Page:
CLEARWATER, Fla. — Joe Girardi would be hired to be the Phillies manager just nine days later, but he was still in his final days as a TV analyst last October when he stood on a miniature baseball field inside a North Jersey TV studio.
The subject was sign-stealing, and the cast of MLB Network’s nightly baseball show — Girardi, host Brian Kenney, and former pitcher Al Leiter — detailed how to guard against an opponent’s attempt to steal the signs between a catcher and pitcher and what constitutes crossing the line.
Girardi, who managed the Yankees two years earlier, presented an example.
“Sometimes you have to worry about how it’s being relayed,” Girardi said on the set of MLB Tonight. “I was a part of a system where it came from upstairs to someone in the dugout to the guy at second base. We eventually caught it.”
The clip — 23 seconds cut from a seven-minute segment - resurfaced this week on social media, leading some to believe that Girardi’s phrase “I was a part of a system” was the manager’s revelation that his Yankees teams used an Astros-like system to steal signs. Girardi is not active on social media, but he saw the clip.
“I laugh,” he said after the Phillies’ spring-training workout Thursday. “Someone brought it to me.”
Girardi said he was talking in the clip about how the Yankees caught on to another team’s method to steal signs and not saying that the Yankees were swiping signs through illegal means.
His final game as Yankees manager was against the Astros in the 2017 American League Championship Series, during which the Astros illegally used a camera to steal the signs from the opposing catcher and relay them to the batter in real time.
“If people listen to the whole video, you can put two and two together and know what I’m talking about,” Girardi said. “We caught them.”
Girardi said the Yankees reported the team’s cheating to Major League Baseball, but he declined Thursday to reveal which team it was before he simply said, “Put two and two together.” The Yankees filed a complaint in 2017 against the Red Sox, a team that MLB learned was using Apple Watches to decipher the signs given by a Yankees catcher. That same investigation also said that the Yankees had improperly used the dugout phone, which led to a fine.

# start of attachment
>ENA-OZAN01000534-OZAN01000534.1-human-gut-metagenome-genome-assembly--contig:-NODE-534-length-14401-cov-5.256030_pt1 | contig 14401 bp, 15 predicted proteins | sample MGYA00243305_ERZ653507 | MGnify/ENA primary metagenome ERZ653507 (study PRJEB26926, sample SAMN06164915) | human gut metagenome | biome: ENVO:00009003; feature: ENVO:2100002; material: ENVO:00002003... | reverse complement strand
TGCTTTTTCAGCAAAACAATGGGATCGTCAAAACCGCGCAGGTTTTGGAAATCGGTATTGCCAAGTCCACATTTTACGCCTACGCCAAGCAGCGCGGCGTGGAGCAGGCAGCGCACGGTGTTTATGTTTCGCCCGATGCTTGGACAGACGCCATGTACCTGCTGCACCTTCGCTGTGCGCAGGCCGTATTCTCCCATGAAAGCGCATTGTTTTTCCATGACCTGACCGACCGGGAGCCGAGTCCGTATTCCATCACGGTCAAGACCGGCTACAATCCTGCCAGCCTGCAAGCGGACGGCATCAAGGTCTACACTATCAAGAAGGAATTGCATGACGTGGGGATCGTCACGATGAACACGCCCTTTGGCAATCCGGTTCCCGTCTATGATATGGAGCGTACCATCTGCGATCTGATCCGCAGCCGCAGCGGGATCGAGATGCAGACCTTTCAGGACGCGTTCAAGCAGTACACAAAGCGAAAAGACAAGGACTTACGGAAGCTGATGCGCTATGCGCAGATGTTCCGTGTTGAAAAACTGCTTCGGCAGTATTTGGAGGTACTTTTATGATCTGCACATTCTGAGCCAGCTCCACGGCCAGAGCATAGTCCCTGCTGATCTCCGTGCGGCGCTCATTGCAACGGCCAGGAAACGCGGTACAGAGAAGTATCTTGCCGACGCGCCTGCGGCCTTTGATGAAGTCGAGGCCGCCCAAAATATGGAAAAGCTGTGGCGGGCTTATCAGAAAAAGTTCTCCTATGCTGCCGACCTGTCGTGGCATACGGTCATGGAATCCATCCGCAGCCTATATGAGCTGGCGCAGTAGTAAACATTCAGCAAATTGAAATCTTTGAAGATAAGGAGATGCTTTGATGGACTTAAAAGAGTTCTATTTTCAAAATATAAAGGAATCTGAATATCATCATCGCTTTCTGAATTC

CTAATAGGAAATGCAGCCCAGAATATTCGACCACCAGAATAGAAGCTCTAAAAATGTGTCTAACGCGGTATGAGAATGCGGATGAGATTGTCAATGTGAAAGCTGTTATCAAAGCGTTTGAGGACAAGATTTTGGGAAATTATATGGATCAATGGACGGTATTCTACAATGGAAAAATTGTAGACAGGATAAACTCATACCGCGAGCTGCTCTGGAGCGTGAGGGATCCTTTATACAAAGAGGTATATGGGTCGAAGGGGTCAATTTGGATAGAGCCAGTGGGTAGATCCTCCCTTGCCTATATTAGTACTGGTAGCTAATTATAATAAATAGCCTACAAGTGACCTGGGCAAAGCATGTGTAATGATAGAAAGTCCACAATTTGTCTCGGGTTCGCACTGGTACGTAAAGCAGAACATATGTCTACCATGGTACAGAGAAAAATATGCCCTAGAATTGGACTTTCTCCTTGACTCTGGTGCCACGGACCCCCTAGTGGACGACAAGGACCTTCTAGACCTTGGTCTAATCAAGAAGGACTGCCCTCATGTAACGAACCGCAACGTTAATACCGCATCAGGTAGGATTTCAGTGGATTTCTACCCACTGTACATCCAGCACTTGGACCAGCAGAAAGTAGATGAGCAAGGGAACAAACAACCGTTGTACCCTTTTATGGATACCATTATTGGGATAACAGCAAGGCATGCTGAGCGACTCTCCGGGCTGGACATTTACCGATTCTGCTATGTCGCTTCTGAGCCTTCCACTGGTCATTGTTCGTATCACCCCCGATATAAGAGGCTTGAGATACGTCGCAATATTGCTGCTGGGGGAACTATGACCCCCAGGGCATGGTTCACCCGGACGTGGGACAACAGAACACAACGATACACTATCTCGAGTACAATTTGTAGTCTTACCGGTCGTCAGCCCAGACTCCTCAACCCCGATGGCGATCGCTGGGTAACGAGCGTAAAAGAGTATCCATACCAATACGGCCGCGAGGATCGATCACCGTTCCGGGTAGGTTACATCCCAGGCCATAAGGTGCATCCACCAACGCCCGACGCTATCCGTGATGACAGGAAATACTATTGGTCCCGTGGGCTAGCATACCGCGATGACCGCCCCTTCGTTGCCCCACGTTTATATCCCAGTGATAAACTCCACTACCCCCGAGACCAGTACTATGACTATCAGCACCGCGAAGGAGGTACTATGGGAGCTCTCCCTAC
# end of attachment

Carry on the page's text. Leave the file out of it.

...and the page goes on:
Girardi ended the viral clip by saying, “We eventually caught it.” But why did he begin it by saying that he was “a part of a system?”
“The system was our system caught the other group,” Girardi said. “If you listen to the whole video, we caught the other team. It was coming from upstairs to someone in the dugout, and then relayed one way or another.
" I laugh because people are cutting it up and trying to make it something else. It’s complicated in a lot of manners and guarding your signs is really difficult today with all the cameras and everything you can see. So you have to be really clever. It’s hard.”
Training camps across baseball this spring have been clouded by the blowback from Houston’s cheating scandal. Three major-league managers — A.J. Hinch of the Astros, Carlos Beltran of the Mets, and Alex Cora of the Red Sox — lost their jobs, but baseball still needs to do more to remove doubt from the game.
There will likely be rule changes to prevent sign-stealing, or at least make it more difficult.
Girardi suggested that MLB could follow the NCAA, which passed a rule this month to allow pitchers to wear a wristband with a card attached that allows more complicated signals to be called verbally from the dugout. Girardi is also in favor of allowing players to wear headsets and relay the information through their ears instead of signs.
“Well, this is my argument: You look at an athlete, and if they’re not in competition and they’re working on their own, they always have headphones in,” Girardi said. “You look at kids. They always have headphones in. So it’s not like they’re not used to having headphones in. So I’m a big proponent of that.”
Rule changes will likely come sooner rather than later. Baseball will try to react quickly as technology grows at a rapid pace across the game and cheating becomes even harder to police. Until then, teams will have to guard against the chance that an opponent is trying to find an advantage.
Girardi said his team was doing the guarding, not the stealing.